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Solo Female Travel in the Florida Keys

Adventurous Kate

Solo Female Travel in the Florida Keys

The United States Air Force's first African American female fighter pilot, Shawna Rochelle Kimbrell.
The United States Air Force's first African American female fighter pilot, Shawna Rochelle Kimbrell

Women have been involved in aviation from the beginnings of both lighter-than air travel and as airplanes, helicopters and space travel were developed. Women pilots were also called "aviatrices". Women have been flying powered aircraft since 1908; prior to 1970, however, most were restricted to working privately or in support roles in the aviation industry.[1] Aviation also allowed women to "travel alone on unprecedented journeys".[2] Women who have been successful in various aviation fields have served as mentors to younger women, helping them along in their careers.[3]

Within the first two decades of powered flight, female pilots were breaking speed, endurance and altitude records. They were competing and winning against the men in air races, and women on every continent except Antarctica had begun to fly, perform in aerial shows, parachute, and even transport passengers. During World War II, women from every continent helped with war efforts and though mostly restricted from military flight many of the female pilots flew in auxiliary services. In the 1950s and 1960s, women were primarily restricted to serving in support fields such as flight simulation training, air traffic control, and as flight attendants. Since the 1970s, women have been allowed to participate in military service in most countries.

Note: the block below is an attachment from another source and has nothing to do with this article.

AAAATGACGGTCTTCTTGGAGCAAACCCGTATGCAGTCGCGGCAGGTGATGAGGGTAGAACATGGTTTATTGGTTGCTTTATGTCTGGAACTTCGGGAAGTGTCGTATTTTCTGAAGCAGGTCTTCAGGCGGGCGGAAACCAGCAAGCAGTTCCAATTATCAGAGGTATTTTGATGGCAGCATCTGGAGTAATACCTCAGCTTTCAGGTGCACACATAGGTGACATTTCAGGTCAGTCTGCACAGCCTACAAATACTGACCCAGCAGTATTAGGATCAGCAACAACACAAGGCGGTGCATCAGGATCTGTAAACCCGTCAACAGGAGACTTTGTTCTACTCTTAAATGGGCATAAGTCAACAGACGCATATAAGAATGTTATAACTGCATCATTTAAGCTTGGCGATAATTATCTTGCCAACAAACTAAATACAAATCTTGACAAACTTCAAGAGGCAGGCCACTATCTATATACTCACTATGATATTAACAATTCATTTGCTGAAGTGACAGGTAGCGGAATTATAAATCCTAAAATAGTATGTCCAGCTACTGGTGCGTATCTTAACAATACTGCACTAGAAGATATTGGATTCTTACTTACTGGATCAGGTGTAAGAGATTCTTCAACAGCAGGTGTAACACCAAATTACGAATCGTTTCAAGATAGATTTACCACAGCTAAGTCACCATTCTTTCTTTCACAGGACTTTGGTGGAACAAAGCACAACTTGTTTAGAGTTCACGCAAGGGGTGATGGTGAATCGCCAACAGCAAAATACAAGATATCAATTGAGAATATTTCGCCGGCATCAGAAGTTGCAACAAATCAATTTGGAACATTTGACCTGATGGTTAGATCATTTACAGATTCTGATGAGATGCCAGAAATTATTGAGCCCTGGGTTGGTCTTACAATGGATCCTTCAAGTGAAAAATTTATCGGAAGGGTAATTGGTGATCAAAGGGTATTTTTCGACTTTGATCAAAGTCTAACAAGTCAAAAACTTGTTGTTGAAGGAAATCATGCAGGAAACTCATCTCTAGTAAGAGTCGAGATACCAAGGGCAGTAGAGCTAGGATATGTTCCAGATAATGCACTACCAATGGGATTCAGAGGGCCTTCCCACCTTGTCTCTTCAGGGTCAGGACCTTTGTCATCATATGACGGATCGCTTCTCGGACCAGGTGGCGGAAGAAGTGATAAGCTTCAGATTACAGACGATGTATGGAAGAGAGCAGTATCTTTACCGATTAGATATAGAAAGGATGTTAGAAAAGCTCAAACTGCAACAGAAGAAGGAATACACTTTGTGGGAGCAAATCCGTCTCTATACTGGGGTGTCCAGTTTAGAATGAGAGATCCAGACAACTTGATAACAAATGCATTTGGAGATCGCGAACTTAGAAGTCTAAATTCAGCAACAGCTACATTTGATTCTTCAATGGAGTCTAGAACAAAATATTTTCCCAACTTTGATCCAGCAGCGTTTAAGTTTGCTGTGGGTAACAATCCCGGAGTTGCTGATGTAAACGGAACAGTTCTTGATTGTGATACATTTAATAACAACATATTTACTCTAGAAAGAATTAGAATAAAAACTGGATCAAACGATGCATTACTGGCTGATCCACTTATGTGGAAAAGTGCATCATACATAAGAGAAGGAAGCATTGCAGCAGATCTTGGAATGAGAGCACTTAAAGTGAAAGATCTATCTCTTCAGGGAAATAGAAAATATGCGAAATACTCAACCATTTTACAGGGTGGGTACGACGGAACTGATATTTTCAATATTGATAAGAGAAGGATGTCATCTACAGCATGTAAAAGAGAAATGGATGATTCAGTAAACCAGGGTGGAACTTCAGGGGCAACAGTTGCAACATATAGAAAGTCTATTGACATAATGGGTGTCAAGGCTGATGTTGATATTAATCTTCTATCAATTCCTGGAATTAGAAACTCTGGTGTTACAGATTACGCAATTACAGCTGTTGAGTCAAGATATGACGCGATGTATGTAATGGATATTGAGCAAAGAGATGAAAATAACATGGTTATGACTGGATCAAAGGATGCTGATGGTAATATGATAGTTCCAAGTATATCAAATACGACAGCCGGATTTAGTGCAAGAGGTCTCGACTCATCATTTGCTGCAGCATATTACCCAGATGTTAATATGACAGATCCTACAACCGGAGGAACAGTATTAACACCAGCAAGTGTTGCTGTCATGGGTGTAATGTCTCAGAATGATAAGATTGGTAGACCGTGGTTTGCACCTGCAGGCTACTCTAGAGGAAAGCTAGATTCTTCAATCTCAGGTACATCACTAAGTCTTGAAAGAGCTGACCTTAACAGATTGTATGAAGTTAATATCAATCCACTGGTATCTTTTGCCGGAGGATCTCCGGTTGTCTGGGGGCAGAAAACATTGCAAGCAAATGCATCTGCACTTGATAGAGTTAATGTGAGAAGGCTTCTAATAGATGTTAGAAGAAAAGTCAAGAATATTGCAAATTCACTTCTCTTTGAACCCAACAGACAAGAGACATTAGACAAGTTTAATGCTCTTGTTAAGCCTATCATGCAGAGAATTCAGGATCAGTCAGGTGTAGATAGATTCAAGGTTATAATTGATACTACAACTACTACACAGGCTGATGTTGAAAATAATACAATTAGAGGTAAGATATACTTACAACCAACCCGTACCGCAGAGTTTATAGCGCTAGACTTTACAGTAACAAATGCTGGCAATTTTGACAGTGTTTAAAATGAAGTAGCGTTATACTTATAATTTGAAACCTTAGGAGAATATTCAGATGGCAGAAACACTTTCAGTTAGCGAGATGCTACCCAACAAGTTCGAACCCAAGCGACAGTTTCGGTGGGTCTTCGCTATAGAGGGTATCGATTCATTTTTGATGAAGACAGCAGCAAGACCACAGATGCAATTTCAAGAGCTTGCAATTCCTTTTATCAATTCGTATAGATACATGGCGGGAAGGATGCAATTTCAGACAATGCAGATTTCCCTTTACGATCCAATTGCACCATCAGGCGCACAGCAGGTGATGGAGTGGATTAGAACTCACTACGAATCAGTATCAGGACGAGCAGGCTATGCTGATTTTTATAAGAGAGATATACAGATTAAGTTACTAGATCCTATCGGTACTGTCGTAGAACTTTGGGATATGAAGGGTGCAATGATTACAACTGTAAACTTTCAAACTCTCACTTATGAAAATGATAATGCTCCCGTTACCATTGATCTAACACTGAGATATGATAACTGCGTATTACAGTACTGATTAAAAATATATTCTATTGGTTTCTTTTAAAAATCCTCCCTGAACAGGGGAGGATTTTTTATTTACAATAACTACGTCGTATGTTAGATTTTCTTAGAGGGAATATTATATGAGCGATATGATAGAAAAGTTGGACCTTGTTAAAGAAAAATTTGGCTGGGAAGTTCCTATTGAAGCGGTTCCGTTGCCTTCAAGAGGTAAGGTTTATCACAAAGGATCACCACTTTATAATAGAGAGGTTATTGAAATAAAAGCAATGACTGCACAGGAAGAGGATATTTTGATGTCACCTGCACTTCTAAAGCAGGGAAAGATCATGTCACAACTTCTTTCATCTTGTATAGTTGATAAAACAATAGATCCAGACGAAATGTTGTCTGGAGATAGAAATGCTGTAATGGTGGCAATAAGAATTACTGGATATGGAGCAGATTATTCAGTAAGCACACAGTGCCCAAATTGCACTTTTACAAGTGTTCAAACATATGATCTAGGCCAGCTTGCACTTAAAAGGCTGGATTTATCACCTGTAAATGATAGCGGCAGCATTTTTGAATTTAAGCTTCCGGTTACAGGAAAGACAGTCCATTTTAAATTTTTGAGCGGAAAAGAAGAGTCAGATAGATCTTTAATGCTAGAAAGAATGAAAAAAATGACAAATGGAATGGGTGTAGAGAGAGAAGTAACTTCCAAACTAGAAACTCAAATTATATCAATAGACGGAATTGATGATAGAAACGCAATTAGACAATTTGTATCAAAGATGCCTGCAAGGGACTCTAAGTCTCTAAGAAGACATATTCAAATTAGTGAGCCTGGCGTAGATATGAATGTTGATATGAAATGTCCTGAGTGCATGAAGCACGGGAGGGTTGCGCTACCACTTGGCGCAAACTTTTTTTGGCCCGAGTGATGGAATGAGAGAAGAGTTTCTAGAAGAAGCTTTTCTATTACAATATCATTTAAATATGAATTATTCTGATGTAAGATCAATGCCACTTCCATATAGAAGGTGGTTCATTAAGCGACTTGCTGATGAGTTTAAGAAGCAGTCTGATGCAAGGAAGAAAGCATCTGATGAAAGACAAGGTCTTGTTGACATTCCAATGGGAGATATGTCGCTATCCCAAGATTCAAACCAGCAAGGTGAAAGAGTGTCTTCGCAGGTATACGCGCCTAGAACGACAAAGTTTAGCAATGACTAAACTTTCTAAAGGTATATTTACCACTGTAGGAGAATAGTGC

Women's participation in the field of aviation has increased over the years. The formation of the Ninety-Nines in 1929 was the first organization for women pilots. Their members have included almost every female pilot of noting accomplishments. Formed after the first official women-only air race in the United States during the 1929 National Air Races. 99 women out of the 117 holding pilot licenses became Founding members of the Ninety-Nines, named after the number of members. Within the United States, during 1930, there were around 200 women pilots but in five years there were more than 700.[4] Women of Aviation Worldwide Week has reported that after 1980, the increase in gender parity for women pilots in the United States has been stagnant.[5] Women flying commercial airlines in India make up 20.6% of all pilots. The global number of women airline pilots is 5%.[6] Today, around the world women are interested in aviation. While the overall number of female pilots in aviation has increased, the percentage stays the same.